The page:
The study, led by researchers at the University of Arizona, looked at the relationship between endurance exercise and the brain. Researchers took a resting-state M.R.I of 22 men, aged 18–25. Of these men, 11 were competitive distance runners while the remaining 11 were healthy, but sedentary, men.
The research found that, compared to the inactive group, the endurance runners had more connectivity in specific parts of their brain. As the New York Times writes, the runners appeared to have brains “in which certain cognitive skills, including multitasking and concentration, were more finely honed than among the inactive men.”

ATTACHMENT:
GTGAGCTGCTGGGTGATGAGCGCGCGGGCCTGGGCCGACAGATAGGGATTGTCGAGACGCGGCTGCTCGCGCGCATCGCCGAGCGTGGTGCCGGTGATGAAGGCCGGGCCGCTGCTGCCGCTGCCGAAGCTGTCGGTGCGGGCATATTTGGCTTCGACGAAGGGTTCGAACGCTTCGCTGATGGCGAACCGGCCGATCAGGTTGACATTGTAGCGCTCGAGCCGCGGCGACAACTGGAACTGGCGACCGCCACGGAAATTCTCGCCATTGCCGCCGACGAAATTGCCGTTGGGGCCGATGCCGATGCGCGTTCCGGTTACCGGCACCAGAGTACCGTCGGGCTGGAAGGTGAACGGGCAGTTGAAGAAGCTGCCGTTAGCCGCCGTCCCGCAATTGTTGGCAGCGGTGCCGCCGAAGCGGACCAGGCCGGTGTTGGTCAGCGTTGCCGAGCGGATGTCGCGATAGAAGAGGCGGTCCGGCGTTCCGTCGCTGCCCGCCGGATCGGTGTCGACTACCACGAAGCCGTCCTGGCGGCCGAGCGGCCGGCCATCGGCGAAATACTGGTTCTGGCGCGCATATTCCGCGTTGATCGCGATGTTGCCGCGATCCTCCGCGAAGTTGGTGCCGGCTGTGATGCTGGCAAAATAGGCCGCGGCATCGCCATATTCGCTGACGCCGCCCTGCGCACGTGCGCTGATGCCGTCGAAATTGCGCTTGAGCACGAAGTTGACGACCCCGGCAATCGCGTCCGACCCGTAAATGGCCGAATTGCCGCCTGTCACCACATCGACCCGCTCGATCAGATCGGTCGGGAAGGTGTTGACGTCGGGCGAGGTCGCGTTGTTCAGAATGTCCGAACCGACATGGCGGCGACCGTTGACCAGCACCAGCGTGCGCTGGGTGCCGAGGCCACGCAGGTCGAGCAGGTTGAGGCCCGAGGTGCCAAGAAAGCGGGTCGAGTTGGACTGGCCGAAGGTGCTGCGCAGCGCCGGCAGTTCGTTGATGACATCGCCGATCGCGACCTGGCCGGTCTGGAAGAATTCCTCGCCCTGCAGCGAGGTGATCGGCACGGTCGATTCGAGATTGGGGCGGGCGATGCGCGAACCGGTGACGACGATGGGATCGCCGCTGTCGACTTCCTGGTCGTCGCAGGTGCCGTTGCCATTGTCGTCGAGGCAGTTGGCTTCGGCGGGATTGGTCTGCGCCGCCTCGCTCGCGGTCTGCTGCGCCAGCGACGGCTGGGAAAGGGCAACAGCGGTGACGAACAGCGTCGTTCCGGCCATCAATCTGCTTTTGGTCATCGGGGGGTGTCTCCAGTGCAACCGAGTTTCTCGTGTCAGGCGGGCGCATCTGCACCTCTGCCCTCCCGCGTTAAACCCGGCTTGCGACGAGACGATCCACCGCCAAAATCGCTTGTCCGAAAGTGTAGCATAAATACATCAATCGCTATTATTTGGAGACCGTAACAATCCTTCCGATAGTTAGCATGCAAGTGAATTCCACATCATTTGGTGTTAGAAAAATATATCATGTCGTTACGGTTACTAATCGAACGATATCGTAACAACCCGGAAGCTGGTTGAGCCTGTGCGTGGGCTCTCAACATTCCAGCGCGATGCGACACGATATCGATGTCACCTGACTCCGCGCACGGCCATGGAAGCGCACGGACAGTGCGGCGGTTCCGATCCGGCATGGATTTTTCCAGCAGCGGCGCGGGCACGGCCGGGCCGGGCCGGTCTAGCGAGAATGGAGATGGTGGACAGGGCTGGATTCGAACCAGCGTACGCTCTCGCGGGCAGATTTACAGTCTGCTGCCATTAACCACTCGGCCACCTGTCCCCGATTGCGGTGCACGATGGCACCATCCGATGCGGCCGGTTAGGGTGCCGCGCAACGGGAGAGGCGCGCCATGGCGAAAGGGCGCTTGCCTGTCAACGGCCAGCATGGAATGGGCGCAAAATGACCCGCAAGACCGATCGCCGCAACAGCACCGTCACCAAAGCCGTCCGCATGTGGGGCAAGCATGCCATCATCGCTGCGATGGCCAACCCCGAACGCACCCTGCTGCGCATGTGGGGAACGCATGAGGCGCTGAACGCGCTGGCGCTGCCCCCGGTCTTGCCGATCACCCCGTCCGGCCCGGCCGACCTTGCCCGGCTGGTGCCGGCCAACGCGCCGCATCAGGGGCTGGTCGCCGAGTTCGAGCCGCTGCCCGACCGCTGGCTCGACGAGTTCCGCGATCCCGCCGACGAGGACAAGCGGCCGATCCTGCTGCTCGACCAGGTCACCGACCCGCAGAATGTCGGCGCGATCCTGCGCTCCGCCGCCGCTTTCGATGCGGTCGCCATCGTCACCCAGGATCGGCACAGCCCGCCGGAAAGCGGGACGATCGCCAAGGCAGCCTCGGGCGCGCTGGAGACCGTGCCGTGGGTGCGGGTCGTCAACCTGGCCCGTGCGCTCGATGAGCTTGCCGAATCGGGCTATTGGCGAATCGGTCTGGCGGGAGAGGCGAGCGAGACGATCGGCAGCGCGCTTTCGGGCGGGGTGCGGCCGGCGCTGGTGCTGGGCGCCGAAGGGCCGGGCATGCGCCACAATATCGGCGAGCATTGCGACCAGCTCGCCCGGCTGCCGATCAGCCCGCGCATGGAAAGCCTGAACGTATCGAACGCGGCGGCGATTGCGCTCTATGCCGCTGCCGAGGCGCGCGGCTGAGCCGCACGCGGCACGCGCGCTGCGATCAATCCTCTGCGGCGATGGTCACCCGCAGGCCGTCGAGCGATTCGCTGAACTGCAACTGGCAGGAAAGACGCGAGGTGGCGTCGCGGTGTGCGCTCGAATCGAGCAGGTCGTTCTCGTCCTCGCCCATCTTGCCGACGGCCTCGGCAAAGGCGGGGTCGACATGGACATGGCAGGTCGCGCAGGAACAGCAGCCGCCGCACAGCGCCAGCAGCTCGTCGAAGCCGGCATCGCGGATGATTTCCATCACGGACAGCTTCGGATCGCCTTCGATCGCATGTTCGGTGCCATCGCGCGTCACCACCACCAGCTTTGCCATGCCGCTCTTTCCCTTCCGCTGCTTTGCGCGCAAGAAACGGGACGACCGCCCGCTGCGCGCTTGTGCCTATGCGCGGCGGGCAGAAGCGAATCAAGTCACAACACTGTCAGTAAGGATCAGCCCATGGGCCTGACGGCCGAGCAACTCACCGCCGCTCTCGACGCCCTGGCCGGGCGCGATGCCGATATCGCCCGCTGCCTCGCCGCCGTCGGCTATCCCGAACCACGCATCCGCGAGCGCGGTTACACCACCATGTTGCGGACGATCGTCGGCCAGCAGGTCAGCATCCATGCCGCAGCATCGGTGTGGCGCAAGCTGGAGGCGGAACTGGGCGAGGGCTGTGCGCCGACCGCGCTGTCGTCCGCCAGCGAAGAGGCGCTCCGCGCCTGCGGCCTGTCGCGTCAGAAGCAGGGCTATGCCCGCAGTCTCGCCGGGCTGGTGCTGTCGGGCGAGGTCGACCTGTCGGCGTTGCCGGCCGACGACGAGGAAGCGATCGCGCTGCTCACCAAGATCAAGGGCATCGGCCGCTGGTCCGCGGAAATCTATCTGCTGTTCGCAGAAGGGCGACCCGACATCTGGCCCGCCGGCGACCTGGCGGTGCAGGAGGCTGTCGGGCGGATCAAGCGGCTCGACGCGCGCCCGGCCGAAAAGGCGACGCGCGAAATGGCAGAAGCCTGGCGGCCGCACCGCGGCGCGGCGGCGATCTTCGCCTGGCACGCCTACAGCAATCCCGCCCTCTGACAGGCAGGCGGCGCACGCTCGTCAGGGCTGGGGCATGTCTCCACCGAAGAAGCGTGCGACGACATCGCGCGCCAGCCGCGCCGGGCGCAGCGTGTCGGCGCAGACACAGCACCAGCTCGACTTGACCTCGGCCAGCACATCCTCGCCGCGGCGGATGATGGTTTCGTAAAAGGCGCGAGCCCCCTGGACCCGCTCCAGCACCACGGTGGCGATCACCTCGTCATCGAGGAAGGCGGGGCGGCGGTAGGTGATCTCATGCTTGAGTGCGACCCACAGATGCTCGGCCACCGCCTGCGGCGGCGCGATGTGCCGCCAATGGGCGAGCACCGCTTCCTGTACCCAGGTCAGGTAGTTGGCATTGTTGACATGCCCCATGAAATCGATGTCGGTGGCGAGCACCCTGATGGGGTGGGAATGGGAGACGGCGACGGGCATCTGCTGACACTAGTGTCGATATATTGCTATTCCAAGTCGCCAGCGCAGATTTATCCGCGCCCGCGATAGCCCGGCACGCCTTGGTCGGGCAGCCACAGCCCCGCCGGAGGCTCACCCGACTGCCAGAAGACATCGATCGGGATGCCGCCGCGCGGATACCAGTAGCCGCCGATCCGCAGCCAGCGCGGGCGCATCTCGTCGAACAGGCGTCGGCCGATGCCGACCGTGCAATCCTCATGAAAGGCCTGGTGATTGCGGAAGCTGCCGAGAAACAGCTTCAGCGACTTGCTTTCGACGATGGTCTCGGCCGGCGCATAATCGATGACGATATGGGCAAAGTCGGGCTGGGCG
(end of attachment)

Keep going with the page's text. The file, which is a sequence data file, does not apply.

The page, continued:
Read the full article here.
Originally published at journal.thriveglobal.com